January 2, 2021 • Life for Leaders
Scripture – Psalm 84:3-4 (NIV)
Even the sparrow has found a home,
and the swallow a nest for herself,
where she may have her young—
a place near your altar,
Lord Almighty, my King and my God.
Blessed are those who dwell in your house;
they are ever praising you.
The new year is a time to think about the road ahead. As you step into 2021, consider what it would look like to truly dwell in the house of the Lord in 2021. And, consider how you might apply the dwelling muscles we were all forced to strengthen in 2020 toward the goal of dwelling in the house of the Lord in 2021.
My family and I spent last summer in Nebraska. With schools closed in California and work looming, we made our way cross-country with our two kids. While there, my mom and I developed a rhythm of walking around her neighborhood after the kids were in bed. As we walked, we began to notice just how many people were making modifications to their homes. From smaller projects like mending fences to larger ones like new roofs and driveways, it seemed nearly everyone was renovating their space. I guess it was all the extra time at home. The more we were forced to settle in, hang out, and get comfortable in our own homes, some of us started to notice ways we wanted to make our spaces more livable. Before we left California, my husband and I spent two weekends cleaning out our garage. When I took the boxes of items we no longer needed to the Goodwill, they had a sign that said they had too many donations. I drove to three more locations before I found one that could take our stuff.
I guess when we have more time at home, we start to notice things. We start to notice what we’d like to change, for sure. Perhaps it’s the things we want to change—paint that’s chipping or a door that squeaks. But we might also notice what we do like. Perhaps it’s how the light looks on your window in the morning or the smells from your neighbor’s house at dinner time.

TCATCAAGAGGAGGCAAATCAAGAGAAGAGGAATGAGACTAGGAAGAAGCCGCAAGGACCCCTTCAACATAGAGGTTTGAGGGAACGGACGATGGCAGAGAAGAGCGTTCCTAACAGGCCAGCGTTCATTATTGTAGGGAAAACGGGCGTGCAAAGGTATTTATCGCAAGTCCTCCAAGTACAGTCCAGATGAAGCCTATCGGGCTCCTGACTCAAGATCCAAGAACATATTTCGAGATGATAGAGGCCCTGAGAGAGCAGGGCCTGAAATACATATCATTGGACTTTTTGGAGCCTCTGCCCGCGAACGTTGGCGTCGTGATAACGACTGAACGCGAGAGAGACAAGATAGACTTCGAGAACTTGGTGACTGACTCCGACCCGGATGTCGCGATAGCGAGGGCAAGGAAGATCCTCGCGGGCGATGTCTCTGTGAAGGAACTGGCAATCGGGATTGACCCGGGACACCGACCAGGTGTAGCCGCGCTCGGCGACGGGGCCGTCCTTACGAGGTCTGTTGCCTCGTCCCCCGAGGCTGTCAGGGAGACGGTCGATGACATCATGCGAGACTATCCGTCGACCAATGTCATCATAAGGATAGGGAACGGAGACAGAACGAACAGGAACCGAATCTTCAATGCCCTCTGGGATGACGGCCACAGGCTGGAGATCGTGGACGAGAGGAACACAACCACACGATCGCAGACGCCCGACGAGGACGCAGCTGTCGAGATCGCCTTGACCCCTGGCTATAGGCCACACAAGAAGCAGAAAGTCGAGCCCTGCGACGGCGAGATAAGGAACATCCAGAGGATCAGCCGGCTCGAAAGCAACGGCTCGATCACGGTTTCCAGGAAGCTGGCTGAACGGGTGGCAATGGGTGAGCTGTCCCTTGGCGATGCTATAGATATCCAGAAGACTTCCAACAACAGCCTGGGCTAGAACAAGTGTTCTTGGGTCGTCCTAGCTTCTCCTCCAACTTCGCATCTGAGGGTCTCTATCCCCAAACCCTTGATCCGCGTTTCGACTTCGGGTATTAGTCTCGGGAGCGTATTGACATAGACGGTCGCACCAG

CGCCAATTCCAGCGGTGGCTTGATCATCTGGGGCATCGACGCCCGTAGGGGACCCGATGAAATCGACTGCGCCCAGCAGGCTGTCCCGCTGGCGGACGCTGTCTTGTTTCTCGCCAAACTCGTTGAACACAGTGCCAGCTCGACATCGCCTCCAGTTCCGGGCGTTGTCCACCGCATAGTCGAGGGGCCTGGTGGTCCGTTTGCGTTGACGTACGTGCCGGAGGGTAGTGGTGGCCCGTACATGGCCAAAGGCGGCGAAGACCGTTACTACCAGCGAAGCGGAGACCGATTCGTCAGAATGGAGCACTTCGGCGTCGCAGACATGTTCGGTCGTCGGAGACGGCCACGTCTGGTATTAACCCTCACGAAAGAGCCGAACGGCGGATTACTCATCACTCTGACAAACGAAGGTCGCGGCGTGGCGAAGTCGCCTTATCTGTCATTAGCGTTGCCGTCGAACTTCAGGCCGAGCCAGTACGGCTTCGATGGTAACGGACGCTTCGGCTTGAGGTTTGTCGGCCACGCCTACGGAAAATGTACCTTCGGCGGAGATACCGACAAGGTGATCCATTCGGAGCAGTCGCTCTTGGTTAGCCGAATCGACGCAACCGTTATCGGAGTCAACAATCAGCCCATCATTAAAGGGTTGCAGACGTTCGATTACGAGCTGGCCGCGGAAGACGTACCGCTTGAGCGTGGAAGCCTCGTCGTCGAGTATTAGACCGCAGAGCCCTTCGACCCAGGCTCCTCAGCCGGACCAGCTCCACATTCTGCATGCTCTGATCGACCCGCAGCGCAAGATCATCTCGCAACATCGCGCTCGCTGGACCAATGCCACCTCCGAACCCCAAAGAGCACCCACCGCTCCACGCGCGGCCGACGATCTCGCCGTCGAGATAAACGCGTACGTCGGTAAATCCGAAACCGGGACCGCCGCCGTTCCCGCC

Consider how last year helped you (or forced you) to notice things you hadn’t paid much attention to before: not only about your physical space, but also about your relationships, yourself, and your work. As with our houses, we probably noticed some things we liked and other things that we wanted to see transformed.
While I will be the first to celebrate when we get the green light to give big hugs to friends and fear less about traveling on an airplane, I also wonder if this season of forced dwelling has primed us in some way?
The new year is always a time to think about the road ahead. It’s a time of transition and new beginnings. A time to consider how to leverage all the experiences pain, and growth of the previous year for the next one. What if you spent 2021 truly dwelling in the house of the Lord? What if like the swallow you find a place in God where you can settle in and stay awhile? What if you applied the dwelling muscles we were all forced to strengthen in 2020 for good in 2021?
The Psalm teaches us to sing, “Blessed are those who dwell in your house; they are ever praising you.”
This song makes me think of a line from another one—from the old hymn “Come, Thou Fount of Every Blessing.” The third part of the hymn goes like this:
Oh, to grace how great a debtor
Daily I’m constrained to be!
Let thy goodness, like a fetter,
bind my wandering heart to thee: